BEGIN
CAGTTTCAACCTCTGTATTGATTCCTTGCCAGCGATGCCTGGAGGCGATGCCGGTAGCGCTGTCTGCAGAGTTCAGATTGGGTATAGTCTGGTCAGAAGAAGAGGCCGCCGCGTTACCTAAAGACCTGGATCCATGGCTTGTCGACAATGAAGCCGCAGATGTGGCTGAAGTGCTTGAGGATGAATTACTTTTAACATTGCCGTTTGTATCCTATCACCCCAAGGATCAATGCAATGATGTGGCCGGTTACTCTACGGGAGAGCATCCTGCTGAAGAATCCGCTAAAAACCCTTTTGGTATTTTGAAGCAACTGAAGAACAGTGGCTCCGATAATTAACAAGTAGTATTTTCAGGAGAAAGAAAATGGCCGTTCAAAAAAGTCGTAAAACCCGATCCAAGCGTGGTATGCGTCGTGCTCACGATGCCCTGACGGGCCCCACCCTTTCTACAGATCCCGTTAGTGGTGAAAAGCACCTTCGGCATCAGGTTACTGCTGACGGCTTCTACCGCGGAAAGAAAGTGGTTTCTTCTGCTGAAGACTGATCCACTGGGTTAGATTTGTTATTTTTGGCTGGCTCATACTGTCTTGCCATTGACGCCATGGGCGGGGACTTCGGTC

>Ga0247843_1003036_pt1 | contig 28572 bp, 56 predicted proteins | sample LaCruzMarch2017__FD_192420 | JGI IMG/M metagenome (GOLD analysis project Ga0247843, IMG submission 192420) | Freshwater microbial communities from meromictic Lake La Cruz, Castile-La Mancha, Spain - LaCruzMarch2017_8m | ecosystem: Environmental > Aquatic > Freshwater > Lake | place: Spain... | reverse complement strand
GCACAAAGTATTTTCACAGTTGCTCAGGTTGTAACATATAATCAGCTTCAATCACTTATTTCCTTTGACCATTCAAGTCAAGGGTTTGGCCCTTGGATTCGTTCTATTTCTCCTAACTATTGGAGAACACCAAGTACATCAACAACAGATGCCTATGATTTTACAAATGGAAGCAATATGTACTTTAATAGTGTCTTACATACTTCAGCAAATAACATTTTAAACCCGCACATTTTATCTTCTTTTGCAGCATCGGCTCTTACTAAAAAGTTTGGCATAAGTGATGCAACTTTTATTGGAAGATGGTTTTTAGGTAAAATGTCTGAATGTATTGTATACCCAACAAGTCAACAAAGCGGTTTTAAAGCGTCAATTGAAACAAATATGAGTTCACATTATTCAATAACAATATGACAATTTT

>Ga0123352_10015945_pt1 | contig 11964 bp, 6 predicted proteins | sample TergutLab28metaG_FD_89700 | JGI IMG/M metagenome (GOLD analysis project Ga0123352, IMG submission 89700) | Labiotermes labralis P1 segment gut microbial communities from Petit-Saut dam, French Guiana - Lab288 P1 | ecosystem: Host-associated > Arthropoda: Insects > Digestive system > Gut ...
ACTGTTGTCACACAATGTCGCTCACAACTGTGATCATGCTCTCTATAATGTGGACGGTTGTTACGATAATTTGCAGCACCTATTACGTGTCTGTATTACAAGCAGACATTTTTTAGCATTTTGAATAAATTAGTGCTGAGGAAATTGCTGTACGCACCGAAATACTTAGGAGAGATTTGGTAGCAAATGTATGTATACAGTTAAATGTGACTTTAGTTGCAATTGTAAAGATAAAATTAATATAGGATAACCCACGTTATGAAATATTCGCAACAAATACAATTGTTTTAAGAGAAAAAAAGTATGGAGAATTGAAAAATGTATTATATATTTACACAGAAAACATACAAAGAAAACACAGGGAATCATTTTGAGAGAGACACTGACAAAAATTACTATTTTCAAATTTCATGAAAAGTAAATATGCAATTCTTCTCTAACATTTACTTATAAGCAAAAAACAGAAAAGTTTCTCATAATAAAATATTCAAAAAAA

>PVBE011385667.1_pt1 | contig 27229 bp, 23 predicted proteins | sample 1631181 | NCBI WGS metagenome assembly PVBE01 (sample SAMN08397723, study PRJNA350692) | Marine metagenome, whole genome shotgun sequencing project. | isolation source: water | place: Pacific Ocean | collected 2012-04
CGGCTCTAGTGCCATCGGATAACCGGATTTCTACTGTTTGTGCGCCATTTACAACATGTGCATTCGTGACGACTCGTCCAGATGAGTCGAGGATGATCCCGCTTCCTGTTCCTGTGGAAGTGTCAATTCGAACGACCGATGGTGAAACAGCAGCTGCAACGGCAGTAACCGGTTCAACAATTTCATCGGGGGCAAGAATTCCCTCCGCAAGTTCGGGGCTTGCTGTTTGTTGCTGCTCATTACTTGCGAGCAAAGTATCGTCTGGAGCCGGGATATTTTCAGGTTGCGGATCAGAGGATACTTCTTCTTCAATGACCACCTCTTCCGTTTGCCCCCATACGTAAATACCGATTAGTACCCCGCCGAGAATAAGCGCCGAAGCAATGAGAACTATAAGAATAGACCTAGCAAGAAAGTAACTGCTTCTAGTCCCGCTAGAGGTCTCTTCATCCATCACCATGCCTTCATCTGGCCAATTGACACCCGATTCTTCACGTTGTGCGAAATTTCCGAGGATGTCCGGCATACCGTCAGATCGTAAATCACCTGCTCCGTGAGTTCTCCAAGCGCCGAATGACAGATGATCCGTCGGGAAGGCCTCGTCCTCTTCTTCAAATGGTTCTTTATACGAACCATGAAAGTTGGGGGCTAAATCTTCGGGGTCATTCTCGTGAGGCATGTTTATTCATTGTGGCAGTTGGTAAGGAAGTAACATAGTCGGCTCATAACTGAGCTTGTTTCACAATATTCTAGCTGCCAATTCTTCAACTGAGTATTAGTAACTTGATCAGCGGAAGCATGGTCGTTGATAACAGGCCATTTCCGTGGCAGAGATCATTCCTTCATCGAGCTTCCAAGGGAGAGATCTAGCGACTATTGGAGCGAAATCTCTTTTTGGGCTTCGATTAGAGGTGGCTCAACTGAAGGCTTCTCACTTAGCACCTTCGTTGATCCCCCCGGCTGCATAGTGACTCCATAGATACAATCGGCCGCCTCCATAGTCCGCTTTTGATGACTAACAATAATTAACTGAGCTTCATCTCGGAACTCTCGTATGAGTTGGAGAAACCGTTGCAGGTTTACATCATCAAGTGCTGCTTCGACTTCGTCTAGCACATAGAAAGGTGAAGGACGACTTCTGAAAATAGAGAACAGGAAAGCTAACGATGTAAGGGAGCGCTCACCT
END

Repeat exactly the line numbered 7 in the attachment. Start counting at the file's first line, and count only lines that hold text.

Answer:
CGGCTCTAGTGCCATCGGATAACCGGATTTCTACTGTTTGTGCGCCATTTACAACATGTGCATTCGTGACGACTCGTCCAGATGAGTCGAGGATGATCCCGCTTCCTGTTCCTGTGGAAGTGTCAATTCGAACGACCGATGGTGAAACAGCAGCTGCAACGGCAGTAACCGGTTCAACAATTTCATCGGGGGCAAGAATTCCCTCCGCAAGTTCGGGGCTTGCTGTTTGTTGCTGCTCATTACTTGCGAGCAAAGTATCGTCTGGAGCCGGGATATTTTCAGGTTGCGGATCAGAGGATACTTCTTCTTCAATGACCACCTCTTCCGTTTGCCCCCATACGTAAATACCGATTAGTACCCCGCCGAGAATAAGCGCCGAAGCAATGAGAACTATAAGAATAGACCTAGCAAGAAAGTAACTGCTTCTAGTCCCGCTAGAGGTCTCTTCATCCATCACCATGCCTTCATCTGGCCAATTGACACCCGATTCTTCACGTTGTGCGAAATTTCCGAGGATGTCCGGCATACCGTCAGATCGTAAATCACCTGCTCCGTGAGTTCTCCAAGCGCCGAATGACAGATGATCCGTCGGGAAGGCCTCGTCCTCTTCTTCAAATGGTTCTTTATACGAACCATGAAAGTTGGGGGCTAAATCTTCGGGGTCATTCTCGTGAGGCATGTTTATTCATTGTGGCAGTTGGTAAGGAAGTAACATAGTCGGCTCATAACTGAGCTTGTTTCACAATATTCTAGCTGCCAATTCTTCAACTGAGTATTAGTAACTTGATCAGCGGAAGCATGGTCGTTGATAACAGGCCATTTCCGTGGCAGAGATCATTCCTTCATCGAGCTTCCAAGGGAGAGATCTAGCGACTATTGGAGCGAAATCTCTTTTTGGGCTTCGATTAGAGGTGGCTCAACTGAAGGCTTCTCACTTAGCACCTTCGTTGATCCCCCCGGCTGCATAGTGACTCCATAGATACAATCGGCCGCCTCCATAGTCCGCTTTTGATGACTAACAATAATTAACTGAGCTTCATCTCGGAACTCTCGTATGAGTTGGAGAAACCGTTGCAGGTTTACATCATCAAGTGCTGCTTCGACTTCGTCTAGCACATAGAAAGGTGAAGGACGACTTCTGAAAATAGAGAACAGGAAAGCTAACGATGTAAGGGAGCGCTCACCT